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Horror Stories

There was a panel called 'Directing the Dead 2' today, at the South by Southwest Film Festival (SXSW). It included Scott Weinberg, James Wan, Simon Rumley, Ben Wheatley, Jason Eisener, Nicolas Goldbart. And one woman, Emily Hagins. And WHAT a woman she is. Emily Hagins is 18 and has made three features. My Sucky Teen Romance is premiering today at SXSW ('today' around the world goes on rather a long time, as you know).

Anyway, I was up early, and fell across a live twitter feed from Scott Macaulay, @FilmmakerMag. And laughed, several times. I loved it that Scott's few tweets managed immediately to capture/attract so many of the different points of view about a complex issue. What a great way to start the day, some light relief from the real-life horror stories of Japan. (I can't get this image out of my head, dream about it. Long to help. Hope that over time there will be plenty of opportunities to do so.)

Japanese tsunami March 2011 (from Stuff)

I edited Scott's first few tweets a little, when I was about to re-tweet them, but then became caught up in the conversation.

@FilmmakerMag Scott Macaulay
Weinberg asks why there aren't more women horror directors? Lots of female horror fans. #sxsw 'Directing the Dead 2'

Eisener: "Don't know why -- I had babysitters growing up who could tell me scary stories better than any of my current friends." #sxsw 'Directing the Dead 2'

Rumley: "Well, forget horror, why aren't there more women directors?" #sxsw 'Directing the Dead 2'

@AyeQue .A.W. Quinn
@FilmmakerMag damn good question

Female audience member says women separate themselves through women's film festivals-everyone should be in one big pot. #sxsw 'Directing the Dead 2'

Wheatley: "Technology has freed up stuff -- there is no barrier to anyone making a film. So why isn't there equal amounts m/f directors?"

Wheatley says the biggest thing he had to get over at start of career was mental barrier that he needed "permission" to make a film.

Wheatley: "Is there cultural hardwiring that makes women think they can't give themselves permission to make a film?"
@mariannapalka Marianna Palka
@FilmmakerMag There must be. I didn't feel that way but the numbers speak for themselves. Let's all be audacious, male or female.

Nicolas Goldbart: "In Argentina, women are not fond of the genre. Lots of female directors, but not more women making genre films."

@ellenmaguirenyc Ellen Maguire
@FilmmakerMag Oh, come on. Did anyone laugh out loud at the idea that women filmmakers are holding themselves back?

James Wan: Says in his L.A. horror clique there lots of female directors, women who want to be producers. Sees more women coming out for horror.

Xavier Gens, dir of "The Divide," says he is seeing the same thing in France. He shouts out Lucile Hadzihalilovic, Gaspar Noe's partner.

@ellenmaguirenyc I'm just the messenger, but no one laughed. Although one female audience member said "women were more cerebral" for horror.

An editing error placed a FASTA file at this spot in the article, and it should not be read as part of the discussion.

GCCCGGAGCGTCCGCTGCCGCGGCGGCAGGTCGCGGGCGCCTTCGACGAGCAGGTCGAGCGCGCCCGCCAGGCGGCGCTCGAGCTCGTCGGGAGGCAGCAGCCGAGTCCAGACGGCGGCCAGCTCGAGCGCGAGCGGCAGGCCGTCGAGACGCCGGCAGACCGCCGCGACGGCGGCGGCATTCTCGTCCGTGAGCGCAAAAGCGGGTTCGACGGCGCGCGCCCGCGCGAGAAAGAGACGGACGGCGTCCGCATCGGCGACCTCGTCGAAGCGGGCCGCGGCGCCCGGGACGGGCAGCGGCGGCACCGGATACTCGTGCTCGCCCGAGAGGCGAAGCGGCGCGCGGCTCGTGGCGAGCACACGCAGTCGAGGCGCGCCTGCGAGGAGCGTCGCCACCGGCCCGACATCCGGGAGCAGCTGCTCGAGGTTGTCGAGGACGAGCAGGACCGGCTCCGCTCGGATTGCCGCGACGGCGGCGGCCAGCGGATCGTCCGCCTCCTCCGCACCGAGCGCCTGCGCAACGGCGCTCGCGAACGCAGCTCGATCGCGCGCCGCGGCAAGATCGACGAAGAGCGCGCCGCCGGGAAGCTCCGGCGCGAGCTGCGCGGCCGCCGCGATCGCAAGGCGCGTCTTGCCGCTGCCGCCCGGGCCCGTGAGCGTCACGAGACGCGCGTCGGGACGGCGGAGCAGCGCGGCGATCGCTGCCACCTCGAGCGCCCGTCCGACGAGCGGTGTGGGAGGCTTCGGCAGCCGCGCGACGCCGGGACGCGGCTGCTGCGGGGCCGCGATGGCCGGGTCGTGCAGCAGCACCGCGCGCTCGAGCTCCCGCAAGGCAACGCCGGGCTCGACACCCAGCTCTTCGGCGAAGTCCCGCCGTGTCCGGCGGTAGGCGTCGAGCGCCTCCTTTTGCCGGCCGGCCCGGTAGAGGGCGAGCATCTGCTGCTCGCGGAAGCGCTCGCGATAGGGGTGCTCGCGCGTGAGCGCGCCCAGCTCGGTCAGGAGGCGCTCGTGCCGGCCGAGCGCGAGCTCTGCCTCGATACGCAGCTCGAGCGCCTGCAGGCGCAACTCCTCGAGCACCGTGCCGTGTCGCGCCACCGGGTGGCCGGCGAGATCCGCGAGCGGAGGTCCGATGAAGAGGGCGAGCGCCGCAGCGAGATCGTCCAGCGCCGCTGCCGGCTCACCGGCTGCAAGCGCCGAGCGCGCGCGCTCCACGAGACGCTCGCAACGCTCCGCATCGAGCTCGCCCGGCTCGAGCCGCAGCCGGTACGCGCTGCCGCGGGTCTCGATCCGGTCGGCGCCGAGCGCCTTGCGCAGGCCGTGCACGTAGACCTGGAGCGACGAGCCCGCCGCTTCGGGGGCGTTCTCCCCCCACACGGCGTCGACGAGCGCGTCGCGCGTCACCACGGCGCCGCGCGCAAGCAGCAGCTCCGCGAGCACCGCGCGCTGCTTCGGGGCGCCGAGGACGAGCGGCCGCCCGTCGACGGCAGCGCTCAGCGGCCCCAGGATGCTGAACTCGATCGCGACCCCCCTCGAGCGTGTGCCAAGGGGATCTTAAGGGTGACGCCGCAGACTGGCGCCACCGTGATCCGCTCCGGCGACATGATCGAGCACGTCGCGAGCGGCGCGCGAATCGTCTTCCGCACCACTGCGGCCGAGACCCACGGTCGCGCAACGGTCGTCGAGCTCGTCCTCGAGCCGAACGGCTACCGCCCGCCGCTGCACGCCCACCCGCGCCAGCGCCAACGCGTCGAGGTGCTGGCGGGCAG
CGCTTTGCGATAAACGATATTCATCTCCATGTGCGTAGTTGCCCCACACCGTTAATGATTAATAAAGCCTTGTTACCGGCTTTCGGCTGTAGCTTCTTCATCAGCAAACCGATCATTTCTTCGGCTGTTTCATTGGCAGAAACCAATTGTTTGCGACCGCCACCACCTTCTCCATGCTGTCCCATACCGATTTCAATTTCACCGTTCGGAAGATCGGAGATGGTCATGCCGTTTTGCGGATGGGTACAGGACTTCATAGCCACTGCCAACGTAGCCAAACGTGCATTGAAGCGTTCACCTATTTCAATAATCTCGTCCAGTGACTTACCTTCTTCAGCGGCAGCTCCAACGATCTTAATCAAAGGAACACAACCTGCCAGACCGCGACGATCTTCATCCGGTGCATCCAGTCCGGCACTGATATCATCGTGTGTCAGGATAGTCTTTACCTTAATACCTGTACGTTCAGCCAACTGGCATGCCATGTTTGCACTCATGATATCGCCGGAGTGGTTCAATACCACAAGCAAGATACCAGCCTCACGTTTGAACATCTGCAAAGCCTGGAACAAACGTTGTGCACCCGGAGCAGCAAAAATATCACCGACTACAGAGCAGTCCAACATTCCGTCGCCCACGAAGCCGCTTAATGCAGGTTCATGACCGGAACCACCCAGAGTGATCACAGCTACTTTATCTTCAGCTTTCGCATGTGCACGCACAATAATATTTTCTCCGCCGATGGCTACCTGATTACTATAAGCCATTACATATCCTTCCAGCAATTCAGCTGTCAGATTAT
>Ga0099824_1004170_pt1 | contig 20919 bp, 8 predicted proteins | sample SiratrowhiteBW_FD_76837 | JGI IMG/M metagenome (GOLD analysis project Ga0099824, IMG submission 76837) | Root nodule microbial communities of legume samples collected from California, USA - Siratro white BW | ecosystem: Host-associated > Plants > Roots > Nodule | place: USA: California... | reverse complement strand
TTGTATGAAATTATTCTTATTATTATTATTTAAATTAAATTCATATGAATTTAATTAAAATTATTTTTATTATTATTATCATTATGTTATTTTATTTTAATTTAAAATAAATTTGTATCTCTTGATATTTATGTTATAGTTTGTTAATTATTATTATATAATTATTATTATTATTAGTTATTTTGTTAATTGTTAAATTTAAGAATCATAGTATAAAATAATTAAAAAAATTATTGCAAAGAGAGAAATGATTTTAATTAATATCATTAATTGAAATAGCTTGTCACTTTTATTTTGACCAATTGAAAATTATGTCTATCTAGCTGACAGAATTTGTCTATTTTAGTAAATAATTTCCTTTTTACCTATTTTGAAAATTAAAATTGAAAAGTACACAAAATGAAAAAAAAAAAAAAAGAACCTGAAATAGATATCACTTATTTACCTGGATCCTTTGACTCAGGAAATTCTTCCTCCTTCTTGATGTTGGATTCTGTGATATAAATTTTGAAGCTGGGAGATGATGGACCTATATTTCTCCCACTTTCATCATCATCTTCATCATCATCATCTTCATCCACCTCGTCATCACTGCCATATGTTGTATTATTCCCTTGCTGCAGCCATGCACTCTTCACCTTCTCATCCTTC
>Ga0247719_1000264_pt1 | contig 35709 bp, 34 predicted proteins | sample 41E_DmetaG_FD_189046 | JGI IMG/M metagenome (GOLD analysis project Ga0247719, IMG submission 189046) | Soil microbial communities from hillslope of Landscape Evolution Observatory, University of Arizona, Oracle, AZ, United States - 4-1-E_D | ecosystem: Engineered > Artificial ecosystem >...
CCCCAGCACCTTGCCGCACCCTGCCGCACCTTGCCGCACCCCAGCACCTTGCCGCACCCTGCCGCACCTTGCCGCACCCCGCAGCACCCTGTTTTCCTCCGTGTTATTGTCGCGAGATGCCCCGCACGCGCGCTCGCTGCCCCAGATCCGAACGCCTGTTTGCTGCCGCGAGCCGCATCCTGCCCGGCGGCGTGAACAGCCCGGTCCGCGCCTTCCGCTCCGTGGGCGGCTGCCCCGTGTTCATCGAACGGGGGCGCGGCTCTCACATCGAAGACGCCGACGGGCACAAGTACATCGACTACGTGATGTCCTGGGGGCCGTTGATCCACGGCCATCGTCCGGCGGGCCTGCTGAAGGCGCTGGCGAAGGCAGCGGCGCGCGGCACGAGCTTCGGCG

ellenmaguirenyc Ellen Maguire
@FilmmakerMag Lucile Hadzihalilovic ("Innocence") told me once that as a relatively new director she was, at times, uncomfortable.... ½

@FilmmakerMag (con't) confronting conflict. (And yes, I know you're the messenger, not the opinionator; thanks for the live tweets.)


Eisener: Not a fan of current remake trend. Why don't producers remake old films with good ideas but bad execution?

Hagins says bad remakes at least direct young viewers to the good originals

Eisener: there are groundbreaking horror films now, but not from studios. Good horror has to risk alienating audience. Studios can't do.

Wheatley: Current "rehabilitation of the creature" trend is interesting. True Blood, Twilight -- monster as hero.

Wheatley: "I think that's wrong. They should all be fucking killed!"

Wan: If studios aren't making quality films we want to see, that's good -- inspires indie filmmakers to make what they want to see. #sxsw

Wan: Back in the day, the best horror films were all studio films. #sxsw

Weinberg: Have people watch 10 remakes and then the 10 originals. If they prefer remakes, they are not writers. #sxsw

Hagins: As someone who has had to sell her possessions to make movies, has problem with big-budget remakes. #sxsw

Audience member says producers asked him about his horror movie, "Where are the tits?" Wheatley: "Where were the tits?" #sxsw

Rumley: Finding a good producer is key. Few people can raise money and be creatively good too. Most on this panel have done it ourselves.

Wan: "To a large degree, you can control the business yourself. Oren Peli proved you can make a movie on your own." #sxsw

Rumley: If producers don't get your vision, just do it yourselves. #sxsw

Wan: Says he shot one scene from SAW to use as calling card. Off strength of that short, that made them read script. Producers came to us.

Wheatley: First film, 'Down Terrance," spent six thousand pounds and shot it in 8 days. #sxsw And on that note, the panel is over.